“Giving Readers Something To Love”

If a flash has been workshopped, it has become accustomed to unique attention—that of a handful of writers giving it their carefulest, closest reading. It might be one of two or three other flashes being read. Or maybe it’s the only one! Imagine that.  Imagine how much care it receives, how much “stakes” is already built into that moment: the suggestions and feedback are going to make or break this flash. It’s an exciting time, yes?
Flash forward to when I get it. It’s one of many flashes being read—one of dozens or maybe hundreds or (oh my!) thousands. And I’m reading one after another, thousands of unpublished flashes every year, as I’ve done year after year, for about ten years now. Poor little flash! So many of them seem unprepared for that leap to anonymity.
Maybe a journal has three, four, six slots. Say five hundred flashes are competing for five slots. Say some of these flashes were solicited. Say some are resubmits after asked-for revisions have been made. Say some of these flashes are from authors the editors know or previously published. Say that wee little flash comes up in the queue to be read.  Three slots remain. There have been hundreds, thousands of flashes before this one. And this flash has to make me love it enough to say “no” to all those others.
Given this experience as a reader, I’m always completely amazed and thrilled when a piece of mine gets accepted. It’s a wonder—isn’t it?—that someone loved it enough to be willing to say not only that one “yes” but those dozens, hundreds, and/or thousand “no thank yous” or “we decided to pass” or “it’s not part of an emerging mix” or “we just published a story about an agoraphobic goat farmer or yours surely would’ve received a YES.”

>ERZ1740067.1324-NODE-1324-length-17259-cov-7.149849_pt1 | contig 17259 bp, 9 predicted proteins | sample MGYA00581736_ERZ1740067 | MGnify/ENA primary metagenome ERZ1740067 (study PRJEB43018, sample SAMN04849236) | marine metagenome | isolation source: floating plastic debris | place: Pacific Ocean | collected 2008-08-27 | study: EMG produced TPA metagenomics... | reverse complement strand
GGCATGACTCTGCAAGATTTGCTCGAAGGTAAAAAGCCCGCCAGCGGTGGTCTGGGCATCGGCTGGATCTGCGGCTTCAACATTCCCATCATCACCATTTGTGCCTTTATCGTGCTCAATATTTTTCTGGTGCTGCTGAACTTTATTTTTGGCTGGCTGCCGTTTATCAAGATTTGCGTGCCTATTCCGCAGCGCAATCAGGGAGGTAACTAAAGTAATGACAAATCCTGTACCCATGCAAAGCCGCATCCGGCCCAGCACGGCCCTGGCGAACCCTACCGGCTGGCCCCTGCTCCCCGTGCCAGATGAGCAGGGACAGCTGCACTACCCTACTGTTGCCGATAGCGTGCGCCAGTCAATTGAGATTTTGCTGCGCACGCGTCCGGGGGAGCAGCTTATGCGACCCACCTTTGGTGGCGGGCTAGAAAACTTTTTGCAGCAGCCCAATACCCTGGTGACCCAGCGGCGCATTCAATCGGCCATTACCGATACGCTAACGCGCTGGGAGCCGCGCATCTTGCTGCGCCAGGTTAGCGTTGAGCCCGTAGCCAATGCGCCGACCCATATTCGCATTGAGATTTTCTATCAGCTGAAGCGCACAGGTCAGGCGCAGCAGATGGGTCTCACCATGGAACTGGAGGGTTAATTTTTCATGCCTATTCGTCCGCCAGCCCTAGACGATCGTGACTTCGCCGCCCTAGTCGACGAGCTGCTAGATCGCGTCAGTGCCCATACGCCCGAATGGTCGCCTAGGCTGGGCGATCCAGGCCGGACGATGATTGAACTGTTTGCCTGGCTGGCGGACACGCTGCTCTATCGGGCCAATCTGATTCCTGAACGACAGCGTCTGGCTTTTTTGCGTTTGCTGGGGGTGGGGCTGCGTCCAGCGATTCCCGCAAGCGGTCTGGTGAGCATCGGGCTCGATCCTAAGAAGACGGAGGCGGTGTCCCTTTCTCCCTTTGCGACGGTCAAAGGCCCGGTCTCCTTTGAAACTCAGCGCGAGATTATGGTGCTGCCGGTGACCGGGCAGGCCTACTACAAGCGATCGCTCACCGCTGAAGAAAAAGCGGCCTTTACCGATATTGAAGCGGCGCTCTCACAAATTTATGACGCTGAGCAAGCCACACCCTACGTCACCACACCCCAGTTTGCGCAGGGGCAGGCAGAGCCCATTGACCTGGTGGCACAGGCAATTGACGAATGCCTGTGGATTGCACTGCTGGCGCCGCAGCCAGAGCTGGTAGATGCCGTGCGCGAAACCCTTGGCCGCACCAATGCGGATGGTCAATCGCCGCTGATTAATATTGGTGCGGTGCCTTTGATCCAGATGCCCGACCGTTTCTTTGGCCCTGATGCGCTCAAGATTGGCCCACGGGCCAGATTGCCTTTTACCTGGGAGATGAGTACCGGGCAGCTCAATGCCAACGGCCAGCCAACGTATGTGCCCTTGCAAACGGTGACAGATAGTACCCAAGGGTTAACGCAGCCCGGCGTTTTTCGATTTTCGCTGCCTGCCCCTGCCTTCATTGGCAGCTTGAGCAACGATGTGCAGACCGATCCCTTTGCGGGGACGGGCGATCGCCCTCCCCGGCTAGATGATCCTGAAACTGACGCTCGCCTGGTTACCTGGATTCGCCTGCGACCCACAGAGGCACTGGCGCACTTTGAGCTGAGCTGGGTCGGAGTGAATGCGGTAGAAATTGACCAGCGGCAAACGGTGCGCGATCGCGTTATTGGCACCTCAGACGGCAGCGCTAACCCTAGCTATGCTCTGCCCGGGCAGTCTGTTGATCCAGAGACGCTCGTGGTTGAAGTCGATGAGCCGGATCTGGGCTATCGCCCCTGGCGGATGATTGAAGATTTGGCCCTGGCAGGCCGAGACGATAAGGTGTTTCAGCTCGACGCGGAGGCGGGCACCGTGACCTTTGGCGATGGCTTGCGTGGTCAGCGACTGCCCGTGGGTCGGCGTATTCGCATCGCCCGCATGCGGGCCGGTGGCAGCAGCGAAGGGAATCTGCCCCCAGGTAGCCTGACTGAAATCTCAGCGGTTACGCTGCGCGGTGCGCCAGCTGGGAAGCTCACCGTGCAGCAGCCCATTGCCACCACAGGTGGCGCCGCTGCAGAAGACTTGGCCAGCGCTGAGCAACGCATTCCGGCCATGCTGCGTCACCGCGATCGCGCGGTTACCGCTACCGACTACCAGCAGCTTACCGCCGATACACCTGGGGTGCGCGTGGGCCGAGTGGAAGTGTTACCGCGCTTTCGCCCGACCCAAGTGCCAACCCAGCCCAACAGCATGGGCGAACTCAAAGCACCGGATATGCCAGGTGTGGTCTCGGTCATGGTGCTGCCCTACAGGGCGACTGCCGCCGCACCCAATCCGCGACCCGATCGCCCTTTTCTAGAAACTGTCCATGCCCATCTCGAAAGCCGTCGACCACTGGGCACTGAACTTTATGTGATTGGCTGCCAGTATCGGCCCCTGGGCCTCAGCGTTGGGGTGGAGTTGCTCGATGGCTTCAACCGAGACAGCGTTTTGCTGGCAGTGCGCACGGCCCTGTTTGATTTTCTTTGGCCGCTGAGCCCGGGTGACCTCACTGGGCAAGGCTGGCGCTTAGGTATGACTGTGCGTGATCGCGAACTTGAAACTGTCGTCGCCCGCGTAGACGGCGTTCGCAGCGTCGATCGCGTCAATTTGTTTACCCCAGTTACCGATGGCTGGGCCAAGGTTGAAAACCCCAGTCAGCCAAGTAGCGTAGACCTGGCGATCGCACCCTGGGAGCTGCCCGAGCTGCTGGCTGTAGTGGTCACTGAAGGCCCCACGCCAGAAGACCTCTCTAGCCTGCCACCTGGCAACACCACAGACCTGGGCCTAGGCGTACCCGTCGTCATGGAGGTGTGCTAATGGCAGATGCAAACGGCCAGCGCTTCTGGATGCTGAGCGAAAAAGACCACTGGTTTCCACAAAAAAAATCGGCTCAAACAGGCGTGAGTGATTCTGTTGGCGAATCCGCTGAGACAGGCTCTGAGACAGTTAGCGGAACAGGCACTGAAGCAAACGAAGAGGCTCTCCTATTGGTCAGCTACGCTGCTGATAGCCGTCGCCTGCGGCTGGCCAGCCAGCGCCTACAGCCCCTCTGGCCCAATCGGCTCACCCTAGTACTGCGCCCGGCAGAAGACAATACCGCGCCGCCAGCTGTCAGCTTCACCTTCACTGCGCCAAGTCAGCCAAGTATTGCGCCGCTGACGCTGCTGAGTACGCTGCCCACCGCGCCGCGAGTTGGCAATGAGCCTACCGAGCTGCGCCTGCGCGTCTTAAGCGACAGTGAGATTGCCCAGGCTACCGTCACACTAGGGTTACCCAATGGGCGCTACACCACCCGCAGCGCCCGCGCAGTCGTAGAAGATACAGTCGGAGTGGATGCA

I know. I know. What can a flash do to get the yes? Of course that’s the real question, the only one that matters. Here is the secret. Are you ready for it? Craft is not the answer. Everyone has mastered craft. Everyone uses “said” instead of “chortled.” Everyone begins in the middle of things. Everyone limits adverbs and adjectives. They all give character’s names. They all write with specific, vivid details. All those hundreds and thousands of flashes lined up among yours all—with a few exceptions—all use a 12-point, easy-to-read font. They know the same things you know. Everyone knows that narrative has an inciting incident that incites a desire & need for action that is thwarted, over and over, until there is some resolution.
Yes, you need to know craft or you make it easy for the readers to say “nah.” But there are so many MFA programs, workshops, conferences, articles, books, online groups. So many stories flashing their craft. So yes, craft is a must-have, but it isn’t THE answer.

The answer is…content, content, content! You are writing a flash for someone who has read literally thousands and thousands of them. So many of them were chock-full of craft—and so few of them had surprising, engaging, new, defamaliarized, fresh content. So many of the flashes seemed to say, “You should care about this story because I wrote it.” And that is why those in the workshop cared about it before you even wrote it, yes?